At the time I'm writing this entry, the country is celebrating Eid ul-Fitr, the biggest Muslim celebration in Malaysia and other Muslim countries, which creates a huge balik kampung (back to hometown) wave. The traffics on all highways are heavy and bumper to bumper from north to south, and most of our Muslim colleagues are taking extra leaves, and non-Muslim staff have to shoulder more responsibilities during this period.

In FingerTec “family”, the non-Malay staff would willingly help with the workload of the Malay colleagues that have to fulfill their family obligation during festive season; and likewise, in Lunar New Year celebration, Malay colleagues would do the same for the Chinese co-workers.

Over the years also, we have gradually developed FingerTec products into a kind of family concept. For example, card access control models, the Kadex series comprising of Kadex, m-Kadex and i-Kadex, is not only having similarities in function, but the outlook also make it easier for customers to identify them from the same family.

For our R2 and R2i models, not only that they resemble each other in appearance, the R2i also has to be paired with R2 to bring it to life. Now, we are ready to extend these two bestseller models with another two more family members named H2i and FaceID 3.

Same family?

The attempt to produce H2i was far than easy. We had scrapped the prototype a year ago because two must-have features were absent. A new mould was initiated to accommodate the crucial features, after relentless discussions and arguments with the R&D and marketing department. The only consensus we have is that the H2i should be in the R2 family because of the R2i design resemblance.

For FaceID 3, it will be grouped together with FaceID 2 under the same category in all-model brochure, but I purposely place it side-by-side here with R2 series because it inherits the same design concept to strengthen FingerTec image for access control industry. FaceID 3 is not having a fingerprint module; it focuses on face recognition and RFID card module, a decision confidently made after our market research.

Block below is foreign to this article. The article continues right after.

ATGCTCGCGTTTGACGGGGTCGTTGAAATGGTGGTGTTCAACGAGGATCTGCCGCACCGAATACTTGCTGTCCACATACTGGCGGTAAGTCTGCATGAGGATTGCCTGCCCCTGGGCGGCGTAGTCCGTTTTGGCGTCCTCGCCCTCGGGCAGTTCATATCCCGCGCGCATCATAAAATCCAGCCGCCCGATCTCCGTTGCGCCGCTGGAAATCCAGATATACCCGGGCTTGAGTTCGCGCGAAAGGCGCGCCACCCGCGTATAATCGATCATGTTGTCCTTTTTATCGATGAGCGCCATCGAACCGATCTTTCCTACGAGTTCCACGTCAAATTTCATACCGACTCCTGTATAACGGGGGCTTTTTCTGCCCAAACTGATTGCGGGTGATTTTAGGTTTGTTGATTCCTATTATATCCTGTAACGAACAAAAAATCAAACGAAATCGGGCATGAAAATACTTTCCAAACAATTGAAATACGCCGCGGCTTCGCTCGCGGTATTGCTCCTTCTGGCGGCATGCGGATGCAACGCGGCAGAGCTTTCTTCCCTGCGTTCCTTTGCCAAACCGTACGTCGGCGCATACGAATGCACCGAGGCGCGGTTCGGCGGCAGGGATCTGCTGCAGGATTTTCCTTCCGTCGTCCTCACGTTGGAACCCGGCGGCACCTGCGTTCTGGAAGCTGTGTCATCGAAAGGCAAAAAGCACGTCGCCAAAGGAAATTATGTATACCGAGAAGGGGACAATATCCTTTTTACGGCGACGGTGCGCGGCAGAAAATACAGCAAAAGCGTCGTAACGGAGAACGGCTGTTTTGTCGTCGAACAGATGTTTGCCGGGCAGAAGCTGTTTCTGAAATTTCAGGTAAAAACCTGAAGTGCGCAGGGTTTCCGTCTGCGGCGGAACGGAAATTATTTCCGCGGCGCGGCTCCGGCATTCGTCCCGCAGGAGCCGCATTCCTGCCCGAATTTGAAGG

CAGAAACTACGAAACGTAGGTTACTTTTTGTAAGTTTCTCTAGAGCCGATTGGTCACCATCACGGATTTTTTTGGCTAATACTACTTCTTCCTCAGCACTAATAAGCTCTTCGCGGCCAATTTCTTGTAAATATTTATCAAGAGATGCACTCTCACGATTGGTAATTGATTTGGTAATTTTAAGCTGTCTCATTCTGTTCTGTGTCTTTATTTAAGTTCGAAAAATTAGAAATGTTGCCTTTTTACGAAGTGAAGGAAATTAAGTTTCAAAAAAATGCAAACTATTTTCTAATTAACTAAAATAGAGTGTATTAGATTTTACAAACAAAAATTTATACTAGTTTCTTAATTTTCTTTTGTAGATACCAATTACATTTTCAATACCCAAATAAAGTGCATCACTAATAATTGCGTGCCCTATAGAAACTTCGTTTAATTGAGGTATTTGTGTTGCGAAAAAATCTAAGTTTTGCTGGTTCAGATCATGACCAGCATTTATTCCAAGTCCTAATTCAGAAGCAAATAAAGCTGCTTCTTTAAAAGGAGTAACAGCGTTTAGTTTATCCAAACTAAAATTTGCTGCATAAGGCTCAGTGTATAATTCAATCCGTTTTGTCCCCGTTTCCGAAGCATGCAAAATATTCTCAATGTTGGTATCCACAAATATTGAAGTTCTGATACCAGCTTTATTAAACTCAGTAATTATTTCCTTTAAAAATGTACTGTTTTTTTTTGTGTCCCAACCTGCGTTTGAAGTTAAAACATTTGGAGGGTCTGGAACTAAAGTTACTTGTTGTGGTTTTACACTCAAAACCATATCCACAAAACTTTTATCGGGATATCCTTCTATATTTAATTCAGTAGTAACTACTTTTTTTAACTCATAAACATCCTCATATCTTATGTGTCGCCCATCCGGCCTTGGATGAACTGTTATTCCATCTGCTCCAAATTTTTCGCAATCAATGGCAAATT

We would still need a few more months to deliver these new products. I can imagine how our sales team hates the fact that I disclose this information early because they would have to answer incessant customer inquiries about the price and the actual release date, which currently they do not have. But as family members, they would understand my decision eventually. :-)

by Teh Hon Seng, CEO, FingerTec HQ

Friday, September 3, 2010

One Thing Leads To Another

One thing always leads to another. It started with Norana Johar, our FingerTec Senior Marketing Manager who wanted to conduct a simple Reseller Survey from what she had learned after attending a marketing seminar.

Anything good for FingerTec always gets a green light. Our findings were eventually published in our last month’s newsletter issue.

But the story did not end there.

There was one feedback from a reseller in Latin America that particularly bothered us. He said he was happy with our prompt reply within 24 hours, but sometimes realtime handholding supports through Skype or MSN is important to solve certain technical problems. With a different time zone of 11 hours, he has never had the chance to enjoy a virtual face-to-face support.

So, we retrieved all the necessary data from our CRM system, and analyzed the support pattern, and eventually found out that the inbound emails from 6pm-10pm are quite significant in quantity; and approximately 40% of inbound mails are received throughout the non-office hours and 17% throughout the entire day.

We concluded that by extending our support hours until 10 pm, we could provide longer and prompter support to customers in the Middle East and Europe during their office hours, and this could also cover at least a few valuable morning hours for North and South America customers after they step into their offices. With an increasing number of customers around the world, the decision is timely.

This is one of the good news’ published in our newsletter this month. And we have already put it into action since the 1st of September 2010.

One thing leads to another, this time, I am glad that we have again improved our support system to better serve a vast growing customer base.

by Teh Hon Seng, CEO, FingerTec HQ

Friday, August 20, 2010

Comparing Apple to Apple

A lot of products claimed to have plenty of features to spoil your choice. One of the common strategies marketers often used is Features Comparison Table.

“With the impartiality by comparing apple to apple”, the salesman says, how their products are far more superior than the rival’s in terms of value for money.